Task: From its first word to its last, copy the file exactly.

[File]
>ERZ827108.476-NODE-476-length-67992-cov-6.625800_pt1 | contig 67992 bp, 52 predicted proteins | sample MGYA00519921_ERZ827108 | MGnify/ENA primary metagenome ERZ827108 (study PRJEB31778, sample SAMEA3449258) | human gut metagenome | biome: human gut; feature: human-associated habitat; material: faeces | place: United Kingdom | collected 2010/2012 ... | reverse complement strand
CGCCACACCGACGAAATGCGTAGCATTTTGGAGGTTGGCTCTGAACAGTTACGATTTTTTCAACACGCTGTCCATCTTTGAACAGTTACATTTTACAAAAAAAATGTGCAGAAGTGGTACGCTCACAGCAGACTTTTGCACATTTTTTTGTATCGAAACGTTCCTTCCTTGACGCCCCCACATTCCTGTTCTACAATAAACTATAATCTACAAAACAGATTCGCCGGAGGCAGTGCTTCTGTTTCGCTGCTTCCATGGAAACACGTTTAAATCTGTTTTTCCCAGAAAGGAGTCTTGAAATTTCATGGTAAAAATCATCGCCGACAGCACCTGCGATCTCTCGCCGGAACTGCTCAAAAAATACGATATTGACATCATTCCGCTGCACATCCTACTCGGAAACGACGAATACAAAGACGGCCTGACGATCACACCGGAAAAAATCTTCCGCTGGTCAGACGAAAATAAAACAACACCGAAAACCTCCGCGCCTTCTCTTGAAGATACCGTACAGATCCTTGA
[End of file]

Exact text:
>ERZ827108.476-NODE-476-length-67992-cov-6.625800_pt1 | contig 67992 bp, 52 predicted proteins | sample MGYA00519921_ERZ827108 | MGnify/ENA primary metagenome ERZ827108 (study PRJEB31778, sample SAMEA3449258) | human gut metagenome | biome: human gut; feature: human-associated habitat; material: faeces | place: United Kingdom | collected 2010/2012 ... | reverse complement strand
CGCCACACCGACGAAATGCGTAGCATTTTGGAGGTTGGCTCTGAACAGTTACGATTTTTTCAACACGCTGTCCATCTTTGAACAGTTACATTTTACAAAAAAAATGTGCAGAAGTGGTACGCTCACAGCAGACTTTTGCACATTTTTTTGTATCGAAACGTTCCTTCCTTGACGCCCCCACATTCCTGTTCTACAATAAACTATAATCTACAAAACAGATTCGCCGGAGGCAGTGCTTCTGTTTCGCTGCTTCCATGGAAACACGTTTAAATCTGTTTTTCCCAGAAAGGAGTCTTGAAATTTCATGGTAAAAATCATCGCCGACAGCACCTGCGATCTCTCGCCGGAACTGCTCAAAAAATACGATATTGACATCATTCCGCTGCACATCCTACTCGGAAACGACGAATACAAAGACGGCCTGACGATCACACCGGAAAAAATCTTCCGCTGGTCAGACGAAAATAAAACAACACCGAAAACCTCCGCGCCTTCTCTTGAAGATACCGTACAGATCCTTGA